Stephen Collins Foster Biography - online book

A Biography Of America's Folk-Song Composer By Harold Vincent Milligan

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106             STEPHEN COLLINS FOSTER
From this time until Stephen's death, a few months later, they continued their collaboration. Cooper's story of Stephen's death, which is undoubtedly the true one, is as follows:
"Early one winter morning I received a message say­ing that my friend had met with an accident; I dressed hurriedly and went to 15 Bowery, the lodging-house where Stephen lived, and found him lying on the floor in the hall, blood oozing from a cut in his throat and with a bad bruise on his forehead. Steve never wore any night-clothes and he lay theie on the floor, naked, and suffering horribly. He had wonderful big brown eyes and they looked up at me with an appeal I can never forget. He whispered, 'I'm done for,' and begged for a drink, but before I could get it for him, the doctor who had been sent for arrived and forbade it. He started to sew up the gash in Steve's throat, and I was horrified to observe that he was using black thread. 'Haven't you any white thread,' I asked, and he said no, he had picked up the first thing he could find. I decided the doctor was not much good and I went down stairs and got Steve a big drink of rum, which I gave him and which seemed to help him a lot. We put his clothes on him and took him to the hospital. In addition to the cut on his throat and the bruise on his forehead, he was suffering from a bad burn on his thigh, caused by the overturning of a spirit lamp used to boil water. This had happened sev­eral days before, and he had said nothing about it, nor done anything for it. All the time we were caring for him, he seemed terribly weak and his eyelids kept flutter­ing. I shall never forget it.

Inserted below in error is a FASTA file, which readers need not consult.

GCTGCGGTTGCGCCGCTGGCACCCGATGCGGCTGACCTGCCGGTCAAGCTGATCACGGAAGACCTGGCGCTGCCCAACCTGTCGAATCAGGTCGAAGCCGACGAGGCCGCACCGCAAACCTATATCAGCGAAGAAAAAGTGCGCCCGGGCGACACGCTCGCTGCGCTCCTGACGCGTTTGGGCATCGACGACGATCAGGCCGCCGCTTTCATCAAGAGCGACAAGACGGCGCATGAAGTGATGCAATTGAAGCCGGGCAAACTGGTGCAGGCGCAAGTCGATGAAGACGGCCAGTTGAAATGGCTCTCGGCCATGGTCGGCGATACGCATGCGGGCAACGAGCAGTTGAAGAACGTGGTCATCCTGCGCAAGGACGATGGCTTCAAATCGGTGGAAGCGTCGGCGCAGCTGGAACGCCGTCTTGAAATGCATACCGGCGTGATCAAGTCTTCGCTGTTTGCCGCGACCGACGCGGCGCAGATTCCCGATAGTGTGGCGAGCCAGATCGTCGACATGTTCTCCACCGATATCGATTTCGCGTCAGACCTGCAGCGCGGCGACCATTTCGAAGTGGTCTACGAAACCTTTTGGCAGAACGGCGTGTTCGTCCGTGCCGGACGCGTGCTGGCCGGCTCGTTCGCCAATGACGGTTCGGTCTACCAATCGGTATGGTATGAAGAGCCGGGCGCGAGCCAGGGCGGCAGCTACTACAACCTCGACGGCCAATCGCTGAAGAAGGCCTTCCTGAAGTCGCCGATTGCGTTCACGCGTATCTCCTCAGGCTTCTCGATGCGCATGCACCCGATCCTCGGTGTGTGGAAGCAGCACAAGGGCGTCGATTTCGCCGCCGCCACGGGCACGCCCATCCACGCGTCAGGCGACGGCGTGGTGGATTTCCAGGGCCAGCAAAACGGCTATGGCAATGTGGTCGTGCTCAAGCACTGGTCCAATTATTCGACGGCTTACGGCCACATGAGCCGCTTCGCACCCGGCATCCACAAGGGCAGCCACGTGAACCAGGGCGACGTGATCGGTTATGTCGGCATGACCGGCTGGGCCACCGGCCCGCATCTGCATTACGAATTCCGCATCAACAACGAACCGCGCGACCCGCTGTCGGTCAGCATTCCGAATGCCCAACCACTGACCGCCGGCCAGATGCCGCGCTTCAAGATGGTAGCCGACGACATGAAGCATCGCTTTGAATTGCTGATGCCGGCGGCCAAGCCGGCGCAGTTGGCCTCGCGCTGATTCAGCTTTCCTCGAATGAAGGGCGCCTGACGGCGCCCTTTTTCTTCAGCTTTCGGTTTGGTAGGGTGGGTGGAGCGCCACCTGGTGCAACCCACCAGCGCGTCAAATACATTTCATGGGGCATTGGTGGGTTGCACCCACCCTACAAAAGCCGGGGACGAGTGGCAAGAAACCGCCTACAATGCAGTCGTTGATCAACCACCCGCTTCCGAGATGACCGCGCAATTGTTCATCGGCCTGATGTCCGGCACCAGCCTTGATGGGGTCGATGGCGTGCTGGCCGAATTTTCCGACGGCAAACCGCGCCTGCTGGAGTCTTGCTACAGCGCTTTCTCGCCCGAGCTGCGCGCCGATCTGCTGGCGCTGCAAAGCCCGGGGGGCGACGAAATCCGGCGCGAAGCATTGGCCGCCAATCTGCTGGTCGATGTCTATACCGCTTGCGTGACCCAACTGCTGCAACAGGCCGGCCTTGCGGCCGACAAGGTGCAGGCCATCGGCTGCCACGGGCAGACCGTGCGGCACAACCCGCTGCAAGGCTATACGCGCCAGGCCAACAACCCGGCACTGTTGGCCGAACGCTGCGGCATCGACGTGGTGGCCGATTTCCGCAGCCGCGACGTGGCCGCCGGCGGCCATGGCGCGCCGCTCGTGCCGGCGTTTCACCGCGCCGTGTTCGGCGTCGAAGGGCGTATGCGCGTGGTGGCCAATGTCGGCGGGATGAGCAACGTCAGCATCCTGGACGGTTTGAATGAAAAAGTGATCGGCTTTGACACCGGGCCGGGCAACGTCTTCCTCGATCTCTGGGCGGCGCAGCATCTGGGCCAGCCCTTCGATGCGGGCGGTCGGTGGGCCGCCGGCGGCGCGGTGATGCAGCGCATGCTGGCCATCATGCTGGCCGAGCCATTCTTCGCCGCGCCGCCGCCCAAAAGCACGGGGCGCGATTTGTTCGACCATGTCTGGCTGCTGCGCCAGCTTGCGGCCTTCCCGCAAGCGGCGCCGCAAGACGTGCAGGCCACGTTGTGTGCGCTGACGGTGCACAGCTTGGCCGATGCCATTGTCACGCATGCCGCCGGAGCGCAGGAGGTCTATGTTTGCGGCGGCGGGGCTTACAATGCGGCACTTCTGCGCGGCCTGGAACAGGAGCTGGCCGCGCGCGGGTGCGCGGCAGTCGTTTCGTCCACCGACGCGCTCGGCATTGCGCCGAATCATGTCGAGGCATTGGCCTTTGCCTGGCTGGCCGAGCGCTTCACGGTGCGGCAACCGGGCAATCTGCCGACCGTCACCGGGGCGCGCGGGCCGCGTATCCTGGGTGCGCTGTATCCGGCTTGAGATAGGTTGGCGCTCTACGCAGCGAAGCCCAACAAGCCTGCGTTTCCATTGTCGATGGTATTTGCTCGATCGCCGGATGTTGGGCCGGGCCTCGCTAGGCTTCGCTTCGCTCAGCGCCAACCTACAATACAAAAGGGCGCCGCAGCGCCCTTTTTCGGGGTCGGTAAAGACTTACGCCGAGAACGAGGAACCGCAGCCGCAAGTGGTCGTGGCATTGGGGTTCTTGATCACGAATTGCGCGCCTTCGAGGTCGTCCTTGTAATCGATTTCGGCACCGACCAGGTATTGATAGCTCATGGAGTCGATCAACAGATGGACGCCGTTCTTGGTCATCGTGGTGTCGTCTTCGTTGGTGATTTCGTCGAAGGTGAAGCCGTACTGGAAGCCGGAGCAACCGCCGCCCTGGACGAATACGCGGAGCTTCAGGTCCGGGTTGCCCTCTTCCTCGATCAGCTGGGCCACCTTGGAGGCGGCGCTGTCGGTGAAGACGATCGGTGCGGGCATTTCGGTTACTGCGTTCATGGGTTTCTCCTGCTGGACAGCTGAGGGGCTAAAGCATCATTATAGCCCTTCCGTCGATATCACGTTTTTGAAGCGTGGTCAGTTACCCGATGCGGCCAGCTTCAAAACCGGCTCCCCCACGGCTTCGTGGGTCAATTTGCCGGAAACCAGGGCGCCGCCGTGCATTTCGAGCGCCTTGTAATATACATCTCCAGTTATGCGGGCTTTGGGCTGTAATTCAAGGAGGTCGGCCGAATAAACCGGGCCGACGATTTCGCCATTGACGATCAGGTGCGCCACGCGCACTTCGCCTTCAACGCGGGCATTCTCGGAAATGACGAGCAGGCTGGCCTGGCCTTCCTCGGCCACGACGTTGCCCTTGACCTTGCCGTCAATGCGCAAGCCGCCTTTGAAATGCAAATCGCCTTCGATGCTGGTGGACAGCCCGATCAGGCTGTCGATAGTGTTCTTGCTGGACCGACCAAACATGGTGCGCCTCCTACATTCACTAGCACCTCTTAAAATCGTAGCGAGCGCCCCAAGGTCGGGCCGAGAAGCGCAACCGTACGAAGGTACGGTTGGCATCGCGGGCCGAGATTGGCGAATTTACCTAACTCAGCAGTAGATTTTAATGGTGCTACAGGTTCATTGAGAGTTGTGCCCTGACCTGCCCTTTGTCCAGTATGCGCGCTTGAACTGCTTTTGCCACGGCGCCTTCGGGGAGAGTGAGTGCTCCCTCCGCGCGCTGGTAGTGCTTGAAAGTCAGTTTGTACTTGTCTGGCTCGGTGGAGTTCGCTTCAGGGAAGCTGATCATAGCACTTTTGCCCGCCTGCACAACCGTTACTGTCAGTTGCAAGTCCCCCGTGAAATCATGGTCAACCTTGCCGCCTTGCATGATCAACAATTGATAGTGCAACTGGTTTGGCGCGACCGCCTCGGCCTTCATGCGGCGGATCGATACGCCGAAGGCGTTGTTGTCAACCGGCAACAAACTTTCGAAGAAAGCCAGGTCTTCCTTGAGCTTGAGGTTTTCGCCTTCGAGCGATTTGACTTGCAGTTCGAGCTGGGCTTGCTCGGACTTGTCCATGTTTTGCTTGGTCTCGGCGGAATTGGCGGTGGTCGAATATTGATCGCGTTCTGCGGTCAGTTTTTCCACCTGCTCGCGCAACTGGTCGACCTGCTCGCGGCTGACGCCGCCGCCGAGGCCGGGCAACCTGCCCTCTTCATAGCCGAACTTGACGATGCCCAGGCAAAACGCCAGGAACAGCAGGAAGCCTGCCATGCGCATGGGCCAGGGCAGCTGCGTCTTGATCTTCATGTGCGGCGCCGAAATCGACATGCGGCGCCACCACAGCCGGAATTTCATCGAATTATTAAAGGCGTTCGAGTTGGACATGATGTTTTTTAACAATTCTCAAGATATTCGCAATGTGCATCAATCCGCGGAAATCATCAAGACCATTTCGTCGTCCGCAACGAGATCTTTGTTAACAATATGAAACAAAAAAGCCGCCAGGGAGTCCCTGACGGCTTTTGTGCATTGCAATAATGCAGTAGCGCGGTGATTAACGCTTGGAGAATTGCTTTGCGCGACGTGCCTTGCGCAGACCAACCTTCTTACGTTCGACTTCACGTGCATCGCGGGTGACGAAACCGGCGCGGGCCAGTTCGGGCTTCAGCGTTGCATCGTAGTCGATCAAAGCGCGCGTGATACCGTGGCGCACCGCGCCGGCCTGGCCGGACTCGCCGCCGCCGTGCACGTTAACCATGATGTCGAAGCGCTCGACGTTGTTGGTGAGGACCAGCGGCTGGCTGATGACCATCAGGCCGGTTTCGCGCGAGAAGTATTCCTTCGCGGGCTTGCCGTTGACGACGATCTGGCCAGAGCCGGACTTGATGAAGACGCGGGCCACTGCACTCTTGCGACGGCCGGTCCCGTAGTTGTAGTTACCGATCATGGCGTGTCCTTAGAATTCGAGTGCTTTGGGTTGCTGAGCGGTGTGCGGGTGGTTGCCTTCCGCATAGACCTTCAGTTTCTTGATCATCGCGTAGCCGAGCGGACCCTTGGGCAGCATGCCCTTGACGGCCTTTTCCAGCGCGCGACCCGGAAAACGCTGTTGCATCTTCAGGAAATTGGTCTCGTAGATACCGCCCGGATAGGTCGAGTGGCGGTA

"I went back again to the hospital to see him, and he said nothing had been done for him, and he couldn't eat the food they brought him. When I went back again the next day they said 'Your friend is dead.' His body had been sent down into the morgue, among the nameless dead. I went down to look for it. There was an old







E-Book - An Annotated Compendium of Old Time American Songs by James Alverson III